'Cherry Orchard'
reveals a lively Checkov
Posted December 2, 2005
Kelly Rivas
Taking into consideration Lopakhin’s plan to save Lyubov Andreyevna’s cherry orchard by auctioning off her land, Lyubov Andreyevna expresses intense concern. Andreyevna (Alma Prica) and Gayev (James Darrah) don’t want to go along with Lopakhin (Chris Smith) out of their love for the orchard. “The Cherry Orchard” is running at 7:30 p.m. today and tomorrow and at 2 p.m. on Sunday at Dailey Theatre.

Laura Bucio
Staff Writer

Comedy and tragedy are expertly combined in the University of La Verne’s student performance of Anton Chekhov’s masterpiece “The Cherry Orchard.”

The play is set in a beautiful 2,500 acre estate in Russia in 1903. In the uncertain times after the famine and during the Russian Revolution, new technologies are arising and a constant struggle wages between refusing or accepting new developments.

The story begins with the return of Lyubov Andreyvna (Alma Prica) along with her teen daughter Anya (Rhiannon Cuddy) and Anya’s uncle, Gayev (James Darrah).

Lyubov Andreyvna left the estate five years earlier to escape the memories of her young son’s death. Varya (Samantha Chung) was left in charge of Andreyvna’s cherry orchard with the help of Lopakhin (Chris Smith), Varya’s speculated fiancé and a businessman, whose father was once a serf in the Lyubov Andreyvna estate.

Upon her return, Andreyvna finds that her careless way of life has led them to be so far in debt that the cherry orchard she loves so much must be sold.

Under the direction of Steven Kent, the play took a comedic tone, which is often neglected in other productions of Chekhov’s typically melancholy work including “The Seagull,” “Three Sisters” and “The Bear.”

In this case, the comedic nature of each character was emphasized to create a lighter mood throughout the play.

“He [Chekhov] did not set out to make a comedy or a drama, he set out to write a play imitating life,” said Tony LaScala, theater major. “In real life there are tragic and comedic moments.”

Almost every character has a comedic moment.

An example of this humor comes from the sound of Yepikhodov’s squeaky boots as he walks around the stage. Uncle Gayev constantly makes reference to the game of pool, and his incredible consumption of gum drops throughout the play add to the humor. He is characterized by his elaborate speeches about unimportant things such as a bookcase.

Another character, Charlotta (Brianna Roth), is continuously adding humor to the play with her inopportune dog and magic tricks.

“It was a nice blend of comedy, “ said Matthew Hill, a creative writing major. “The characters are very well defined.”

Along with the tone, Kent changed the level of clutter that is usually experienced in Chekhov plays.

Chekhov plays are often filled with extra tables, chairs and frames, which are not really necessary, Kent said.

Clutter was completely eliminated from this production in order to have the audience focus on the relationship between the characters, and not on all the extra objects on the set.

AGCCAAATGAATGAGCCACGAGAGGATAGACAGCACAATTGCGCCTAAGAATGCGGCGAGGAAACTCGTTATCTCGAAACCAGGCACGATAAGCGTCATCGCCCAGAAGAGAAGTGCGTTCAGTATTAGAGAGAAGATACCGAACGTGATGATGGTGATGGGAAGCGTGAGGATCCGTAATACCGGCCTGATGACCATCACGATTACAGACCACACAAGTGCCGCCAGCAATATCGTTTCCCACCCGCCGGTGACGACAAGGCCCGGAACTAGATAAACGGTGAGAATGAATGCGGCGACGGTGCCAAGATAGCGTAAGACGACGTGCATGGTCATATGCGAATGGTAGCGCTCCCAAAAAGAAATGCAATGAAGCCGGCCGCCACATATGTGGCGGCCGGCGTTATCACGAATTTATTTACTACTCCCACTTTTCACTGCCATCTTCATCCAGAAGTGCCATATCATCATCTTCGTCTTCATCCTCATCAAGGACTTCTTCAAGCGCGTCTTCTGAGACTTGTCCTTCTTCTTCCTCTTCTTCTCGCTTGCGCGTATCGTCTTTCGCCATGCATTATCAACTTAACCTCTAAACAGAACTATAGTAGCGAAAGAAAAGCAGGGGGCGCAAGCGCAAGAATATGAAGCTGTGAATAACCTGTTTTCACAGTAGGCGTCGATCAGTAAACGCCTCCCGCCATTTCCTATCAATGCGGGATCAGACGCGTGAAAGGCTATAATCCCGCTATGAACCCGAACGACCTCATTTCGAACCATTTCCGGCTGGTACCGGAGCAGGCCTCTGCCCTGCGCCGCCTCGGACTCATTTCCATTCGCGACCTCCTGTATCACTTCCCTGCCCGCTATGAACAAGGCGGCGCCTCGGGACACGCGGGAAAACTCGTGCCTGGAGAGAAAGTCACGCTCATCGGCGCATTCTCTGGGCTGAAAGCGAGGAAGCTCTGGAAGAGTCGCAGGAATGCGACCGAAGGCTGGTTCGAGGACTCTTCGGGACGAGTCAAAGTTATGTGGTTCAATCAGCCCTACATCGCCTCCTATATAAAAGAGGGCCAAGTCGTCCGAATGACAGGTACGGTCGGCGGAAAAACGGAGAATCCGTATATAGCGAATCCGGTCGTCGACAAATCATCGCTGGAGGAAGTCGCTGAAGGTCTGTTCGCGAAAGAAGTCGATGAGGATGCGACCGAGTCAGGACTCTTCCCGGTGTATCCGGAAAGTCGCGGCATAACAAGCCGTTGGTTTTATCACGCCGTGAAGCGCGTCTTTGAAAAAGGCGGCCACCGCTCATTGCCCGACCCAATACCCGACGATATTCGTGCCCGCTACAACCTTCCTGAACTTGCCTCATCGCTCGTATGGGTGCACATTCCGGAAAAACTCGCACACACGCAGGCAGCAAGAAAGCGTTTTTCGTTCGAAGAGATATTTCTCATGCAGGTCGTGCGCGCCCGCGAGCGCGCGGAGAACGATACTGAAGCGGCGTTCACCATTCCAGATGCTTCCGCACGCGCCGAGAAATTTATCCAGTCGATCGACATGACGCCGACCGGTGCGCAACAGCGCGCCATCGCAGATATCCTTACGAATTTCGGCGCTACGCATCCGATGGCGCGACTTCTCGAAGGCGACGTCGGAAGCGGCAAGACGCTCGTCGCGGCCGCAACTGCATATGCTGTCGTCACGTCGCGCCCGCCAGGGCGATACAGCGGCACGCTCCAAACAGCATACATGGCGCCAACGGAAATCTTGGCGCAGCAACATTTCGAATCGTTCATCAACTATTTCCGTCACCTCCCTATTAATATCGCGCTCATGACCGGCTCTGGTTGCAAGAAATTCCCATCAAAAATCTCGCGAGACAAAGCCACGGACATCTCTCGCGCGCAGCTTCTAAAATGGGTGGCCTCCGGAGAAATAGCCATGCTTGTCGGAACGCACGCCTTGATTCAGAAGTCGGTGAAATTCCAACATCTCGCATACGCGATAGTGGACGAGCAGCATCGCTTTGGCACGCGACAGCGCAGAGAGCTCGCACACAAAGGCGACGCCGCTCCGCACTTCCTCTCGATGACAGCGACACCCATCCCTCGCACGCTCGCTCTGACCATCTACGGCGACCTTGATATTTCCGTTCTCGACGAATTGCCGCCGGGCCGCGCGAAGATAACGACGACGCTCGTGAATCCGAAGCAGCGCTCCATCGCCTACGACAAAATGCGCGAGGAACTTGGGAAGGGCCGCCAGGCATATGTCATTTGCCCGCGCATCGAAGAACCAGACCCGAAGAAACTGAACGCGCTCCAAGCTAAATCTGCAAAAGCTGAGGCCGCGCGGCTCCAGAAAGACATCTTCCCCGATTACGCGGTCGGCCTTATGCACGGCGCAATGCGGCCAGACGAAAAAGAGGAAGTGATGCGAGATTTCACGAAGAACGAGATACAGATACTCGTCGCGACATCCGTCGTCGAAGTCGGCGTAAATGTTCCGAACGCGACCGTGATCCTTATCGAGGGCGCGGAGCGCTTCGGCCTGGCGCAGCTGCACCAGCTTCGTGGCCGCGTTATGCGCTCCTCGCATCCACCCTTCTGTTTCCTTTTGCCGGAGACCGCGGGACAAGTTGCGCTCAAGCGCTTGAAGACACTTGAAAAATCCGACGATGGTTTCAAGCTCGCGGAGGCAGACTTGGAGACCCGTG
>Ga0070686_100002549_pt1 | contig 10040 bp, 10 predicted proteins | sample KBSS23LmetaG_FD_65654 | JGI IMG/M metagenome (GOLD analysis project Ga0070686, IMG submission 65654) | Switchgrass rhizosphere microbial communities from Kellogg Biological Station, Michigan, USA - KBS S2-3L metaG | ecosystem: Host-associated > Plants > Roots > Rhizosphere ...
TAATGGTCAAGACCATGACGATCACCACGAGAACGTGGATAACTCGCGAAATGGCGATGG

There were absolutely no unnecessary items on the set, everything seen was used, Kent said.

Kent also engaged the audience by forcing them to use their imagination in order to be able to visualize the cherry orchard, the ball room and the pool table all of which did not actually appear on stage.

Sound effects and the way the actors looked out into the distance could make the beautiful cherry orchard appear in the audience’s imagination.

Kent did not neglect a single detail, including the small but highly significant sound effects.

The sound of the breaking string, for example, at the end of the second act and at the end of the play, symbolizing transition and change.

“The Cherry Orchard” is not just a play about 20th century Russia, it is a play about the world today.

It is incredibly relevant in regards to what is happening now, Kent said.

The problems that are part of the play are still happening today.

Modern society is represented in the play with characters, such as Lopakhin, who represents the unscrupulous business man, Trofimov (Eli Hernandez), an eternal student and the intellectual idealist, and Firs (Anthony Guerrero), who refuses change under all cost.

ULV’s production of “The Cherry Orchard” balanced the serious issues facing society while maintaining humor that happens in everyone’s lives.

“You have to realize that life is both tragic and funny,” said Darrah, a senior theater art major.

The play offered a great learning experience for the actors as well as for the audience.

“I don’t think I’ve ever learned so much,” said Cuddy, a junior theater art major. “I can’t put words to it.”

For the actors it was a learning experience to be able to work with the esteemed actress Alma Prica who has worked with the Croatian National Theater for 15 years. This is Prica’s first American role.

Her acception of this important role gave students at ULV the opportunity to learn and grow with Prica’s help and knowledge of theater acting.

“I couldn’t be happier with the play,” said Darrah. “It was extremely rewarding to be on stage with Alma.”

The performers had a sense of accomplishment when the play was complete.

“It was a good affirmation of our work because the audience reacted as we were expecting,” said Guerrero, a senior theater arts major.

“It is fun to have an audience,” said Roth, a senior theatre arts major. “It is really nice to see the result of so much work.”

The play opened on Tuesday and will show today at 7:30 p.m. with performances tomorrow at 7:30 p.m. and Dec. 4 at 2 p.m.

Laura Bucio can be reached at lbucio@ulv.edu.

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